DraftKings would secure exclusive advertising inventory and branding placement across the Barstool Sports website, podcast network, and other outlets as part of a potential agreement. Additionally, some analysts speculate DraftKings may pursue an equity position in Barstool Sports.
If an investment component manifests, DraftKings will follow a similar playbook to what Penn National executed when it acquired a 36% stake in Barstool Sports for $163 million in 2020. The move gave Penn National exclusive access to Barstool’s brand and customer base for its nascent Barstool-branded sports betting app.
Like Penn, DraftKings likely views locking down Barstool’s audience and media real estate as an effective customer acquisition strategy despite an already packed marketing budget. Between leveraging Barstool’s reach and potentially taking Barstool Sportsbook out of the equation, an agreement could give DraftKings a leg up on rivals securing valuable sports bettors.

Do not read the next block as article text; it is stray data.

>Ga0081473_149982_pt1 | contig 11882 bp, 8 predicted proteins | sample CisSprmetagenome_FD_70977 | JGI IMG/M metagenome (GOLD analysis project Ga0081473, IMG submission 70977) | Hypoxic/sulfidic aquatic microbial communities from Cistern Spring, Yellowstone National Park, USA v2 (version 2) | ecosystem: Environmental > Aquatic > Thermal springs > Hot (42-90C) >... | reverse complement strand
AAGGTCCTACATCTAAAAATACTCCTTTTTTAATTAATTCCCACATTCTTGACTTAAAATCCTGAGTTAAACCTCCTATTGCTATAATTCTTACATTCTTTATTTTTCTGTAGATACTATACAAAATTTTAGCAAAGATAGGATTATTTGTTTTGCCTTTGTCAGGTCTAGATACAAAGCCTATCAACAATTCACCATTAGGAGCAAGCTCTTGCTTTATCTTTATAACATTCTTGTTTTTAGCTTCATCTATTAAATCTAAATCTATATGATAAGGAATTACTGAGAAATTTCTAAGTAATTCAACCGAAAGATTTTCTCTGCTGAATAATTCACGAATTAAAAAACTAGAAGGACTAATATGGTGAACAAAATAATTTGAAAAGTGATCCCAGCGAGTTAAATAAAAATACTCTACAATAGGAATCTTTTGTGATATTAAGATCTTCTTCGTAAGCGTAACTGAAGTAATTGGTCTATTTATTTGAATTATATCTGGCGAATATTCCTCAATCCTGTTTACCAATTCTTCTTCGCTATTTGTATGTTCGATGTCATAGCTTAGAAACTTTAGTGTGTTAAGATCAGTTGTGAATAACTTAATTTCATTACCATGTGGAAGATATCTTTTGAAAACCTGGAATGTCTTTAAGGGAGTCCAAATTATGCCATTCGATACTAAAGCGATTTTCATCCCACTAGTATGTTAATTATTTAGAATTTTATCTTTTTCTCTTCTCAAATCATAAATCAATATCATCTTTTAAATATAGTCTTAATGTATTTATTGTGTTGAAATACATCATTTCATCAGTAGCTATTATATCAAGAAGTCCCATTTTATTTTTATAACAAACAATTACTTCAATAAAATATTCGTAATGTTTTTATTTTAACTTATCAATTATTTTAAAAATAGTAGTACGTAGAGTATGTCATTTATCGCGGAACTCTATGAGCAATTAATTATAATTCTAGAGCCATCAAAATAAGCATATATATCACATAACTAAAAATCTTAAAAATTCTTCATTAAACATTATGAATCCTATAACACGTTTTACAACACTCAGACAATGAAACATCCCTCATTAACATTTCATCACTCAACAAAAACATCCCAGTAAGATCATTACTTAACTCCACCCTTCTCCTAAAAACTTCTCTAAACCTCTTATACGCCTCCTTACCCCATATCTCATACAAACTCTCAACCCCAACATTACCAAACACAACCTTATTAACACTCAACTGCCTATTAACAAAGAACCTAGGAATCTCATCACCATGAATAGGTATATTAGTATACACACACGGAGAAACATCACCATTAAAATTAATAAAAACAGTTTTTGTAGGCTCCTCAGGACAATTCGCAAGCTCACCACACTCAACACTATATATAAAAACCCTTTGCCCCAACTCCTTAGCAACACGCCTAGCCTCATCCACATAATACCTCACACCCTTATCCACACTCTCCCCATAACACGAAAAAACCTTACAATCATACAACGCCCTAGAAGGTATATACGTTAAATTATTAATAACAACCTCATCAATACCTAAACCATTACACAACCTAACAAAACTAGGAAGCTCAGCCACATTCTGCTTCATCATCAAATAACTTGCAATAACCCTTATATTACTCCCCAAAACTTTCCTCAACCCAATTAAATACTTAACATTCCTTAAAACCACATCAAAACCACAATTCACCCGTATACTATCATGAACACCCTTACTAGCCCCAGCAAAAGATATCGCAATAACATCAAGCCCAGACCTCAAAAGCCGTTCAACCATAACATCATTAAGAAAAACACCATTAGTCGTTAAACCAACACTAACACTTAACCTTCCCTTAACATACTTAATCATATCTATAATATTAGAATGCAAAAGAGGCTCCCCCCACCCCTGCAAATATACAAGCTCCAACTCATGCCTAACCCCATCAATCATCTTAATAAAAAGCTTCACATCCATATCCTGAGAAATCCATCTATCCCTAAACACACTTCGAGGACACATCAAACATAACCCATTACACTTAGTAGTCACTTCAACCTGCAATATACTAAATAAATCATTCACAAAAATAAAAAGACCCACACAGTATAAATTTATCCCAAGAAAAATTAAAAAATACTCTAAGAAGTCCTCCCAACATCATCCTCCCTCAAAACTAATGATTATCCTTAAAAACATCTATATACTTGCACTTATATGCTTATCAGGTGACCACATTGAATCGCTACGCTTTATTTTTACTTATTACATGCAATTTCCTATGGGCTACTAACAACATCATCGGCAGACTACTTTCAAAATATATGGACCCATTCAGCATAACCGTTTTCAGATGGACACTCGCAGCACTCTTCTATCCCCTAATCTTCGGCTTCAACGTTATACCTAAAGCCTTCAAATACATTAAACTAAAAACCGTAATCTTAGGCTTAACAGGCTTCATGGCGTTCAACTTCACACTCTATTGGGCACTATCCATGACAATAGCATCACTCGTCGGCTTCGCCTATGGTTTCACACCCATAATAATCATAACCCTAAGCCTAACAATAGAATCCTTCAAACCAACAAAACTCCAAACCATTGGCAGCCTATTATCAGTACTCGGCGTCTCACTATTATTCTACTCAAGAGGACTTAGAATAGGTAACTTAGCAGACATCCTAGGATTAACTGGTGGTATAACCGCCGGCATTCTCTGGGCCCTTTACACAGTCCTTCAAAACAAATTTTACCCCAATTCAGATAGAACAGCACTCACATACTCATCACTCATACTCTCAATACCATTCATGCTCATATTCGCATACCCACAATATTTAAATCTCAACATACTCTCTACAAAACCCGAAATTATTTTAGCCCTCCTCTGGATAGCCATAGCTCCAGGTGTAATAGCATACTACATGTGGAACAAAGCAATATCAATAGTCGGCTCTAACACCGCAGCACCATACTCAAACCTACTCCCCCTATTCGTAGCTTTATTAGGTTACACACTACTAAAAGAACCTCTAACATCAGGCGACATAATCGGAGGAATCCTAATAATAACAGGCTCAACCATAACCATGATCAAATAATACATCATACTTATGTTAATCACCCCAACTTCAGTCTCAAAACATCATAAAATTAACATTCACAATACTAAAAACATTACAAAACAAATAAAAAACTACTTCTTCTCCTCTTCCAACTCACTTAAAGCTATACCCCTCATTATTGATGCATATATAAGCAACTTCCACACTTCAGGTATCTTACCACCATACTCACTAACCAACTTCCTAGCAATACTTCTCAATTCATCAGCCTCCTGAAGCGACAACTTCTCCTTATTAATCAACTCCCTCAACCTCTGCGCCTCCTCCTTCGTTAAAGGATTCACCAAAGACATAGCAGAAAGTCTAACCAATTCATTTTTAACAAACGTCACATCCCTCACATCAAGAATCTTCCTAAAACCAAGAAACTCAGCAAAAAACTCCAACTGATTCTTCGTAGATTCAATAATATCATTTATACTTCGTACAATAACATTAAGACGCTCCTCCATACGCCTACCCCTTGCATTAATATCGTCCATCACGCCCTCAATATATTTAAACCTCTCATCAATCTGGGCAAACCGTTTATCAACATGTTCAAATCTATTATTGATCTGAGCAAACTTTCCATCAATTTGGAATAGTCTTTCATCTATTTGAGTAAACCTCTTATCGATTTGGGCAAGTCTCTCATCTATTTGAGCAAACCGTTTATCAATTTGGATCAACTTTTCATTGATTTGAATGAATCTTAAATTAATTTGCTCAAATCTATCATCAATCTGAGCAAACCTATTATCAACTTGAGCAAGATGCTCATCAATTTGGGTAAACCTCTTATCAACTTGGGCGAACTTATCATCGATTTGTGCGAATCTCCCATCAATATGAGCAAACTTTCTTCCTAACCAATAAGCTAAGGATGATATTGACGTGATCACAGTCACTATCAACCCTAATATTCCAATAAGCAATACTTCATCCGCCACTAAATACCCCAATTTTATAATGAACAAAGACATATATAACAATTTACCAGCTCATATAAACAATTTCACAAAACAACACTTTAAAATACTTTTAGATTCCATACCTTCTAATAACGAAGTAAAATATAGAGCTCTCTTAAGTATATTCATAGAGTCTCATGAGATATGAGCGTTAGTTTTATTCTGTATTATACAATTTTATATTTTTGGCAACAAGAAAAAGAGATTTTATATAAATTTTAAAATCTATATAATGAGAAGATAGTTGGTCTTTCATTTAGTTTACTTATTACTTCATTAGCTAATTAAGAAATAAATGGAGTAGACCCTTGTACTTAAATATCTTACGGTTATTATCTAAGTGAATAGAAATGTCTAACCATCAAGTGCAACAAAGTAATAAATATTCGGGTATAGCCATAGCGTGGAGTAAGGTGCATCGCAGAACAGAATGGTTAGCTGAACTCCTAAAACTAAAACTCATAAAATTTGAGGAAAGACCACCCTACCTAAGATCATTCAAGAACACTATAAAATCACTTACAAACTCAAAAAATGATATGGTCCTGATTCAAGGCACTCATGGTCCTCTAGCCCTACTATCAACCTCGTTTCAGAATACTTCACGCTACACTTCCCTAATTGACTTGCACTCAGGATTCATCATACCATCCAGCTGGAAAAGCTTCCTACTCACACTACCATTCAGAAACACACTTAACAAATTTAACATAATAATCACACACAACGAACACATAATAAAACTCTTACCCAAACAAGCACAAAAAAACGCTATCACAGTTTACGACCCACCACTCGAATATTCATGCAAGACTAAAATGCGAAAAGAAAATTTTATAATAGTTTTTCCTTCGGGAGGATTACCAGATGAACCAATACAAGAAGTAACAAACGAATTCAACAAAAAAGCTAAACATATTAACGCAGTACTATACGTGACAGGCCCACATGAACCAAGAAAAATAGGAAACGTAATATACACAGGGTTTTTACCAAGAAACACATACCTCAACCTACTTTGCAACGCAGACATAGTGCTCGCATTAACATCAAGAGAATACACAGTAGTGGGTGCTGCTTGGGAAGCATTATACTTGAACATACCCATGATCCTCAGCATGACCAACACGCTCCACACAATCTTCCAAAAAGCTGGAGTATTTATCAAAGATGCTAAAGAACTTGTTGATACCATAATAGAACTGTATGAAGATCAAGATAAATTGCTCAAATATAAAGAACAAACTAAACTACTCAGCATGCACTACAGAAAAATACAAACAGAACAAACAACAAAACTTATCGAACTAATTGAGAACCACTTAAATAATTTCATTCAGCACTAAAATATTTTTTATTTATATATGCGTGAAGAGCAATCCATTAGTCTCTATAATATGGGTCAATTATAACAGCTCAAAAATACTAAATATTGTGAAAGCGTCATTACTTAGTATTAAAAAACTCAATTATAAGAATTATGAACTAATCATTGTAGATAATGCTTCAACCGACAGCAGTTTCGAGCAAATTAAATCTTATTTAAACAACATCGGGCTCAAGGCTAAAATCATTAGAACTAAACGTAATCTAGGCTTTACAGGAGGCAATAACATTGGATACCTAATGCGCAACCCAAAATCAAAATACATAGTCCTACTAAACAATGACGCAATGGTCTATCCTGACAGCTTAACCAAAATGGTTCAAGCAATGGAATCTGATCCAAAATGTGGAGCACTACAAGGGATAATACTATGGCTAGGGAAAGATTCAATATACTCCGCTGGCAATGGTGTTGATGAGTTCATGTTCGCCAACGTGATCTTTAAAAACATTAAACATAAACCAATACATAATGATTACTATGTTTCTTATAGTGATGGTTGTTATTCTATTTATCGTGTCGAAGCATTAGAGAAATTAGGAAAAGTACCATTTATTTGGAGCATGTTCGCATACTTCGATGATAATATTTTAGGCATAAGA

Deal Presents Upside, But Questions Remain
Analysts agree that a Barstool Sports partnership provides upside for DraftKings and some potential pitfalls. While Portnoy’s brand boasts strong engagement metrics across its podcasts, news outlets, and social channels, quantifying its convertible audience for online sports betting is challenging.
There are also questions about whether Barstool’s generally sophomoric editorial voice meshes cleanly with DraftKings’ brand image. Maintaining an upscale, mainstream-friendly identity has been pivotal to DraftKings’ strategy as legal sports betting expands rapidly across the U.S.
Some analysts wonder if an overt affiliation with Barstool Sports’ crass persona may undermine those efforts over the long run. That said, in the hyper-competitive and increasingly expensive market to acquire sports betting customers, DraftKings likely views any potential reputational risks as worth the price.
While DraftKings already spends heavily on advertising and marketing initiatives across both digital and traditional channels, a deep partnership with a publisher that caters squarely to potential sports bettors could offer increased conversion. Analysts think DraftKings views a deal with Barstool as a way to augment its already aggressive customer recruitment efforts. If finalized, it would mark Barstool’s highest-profile foray yet back into the sports gambling sphere under Portnoy’s renewed control.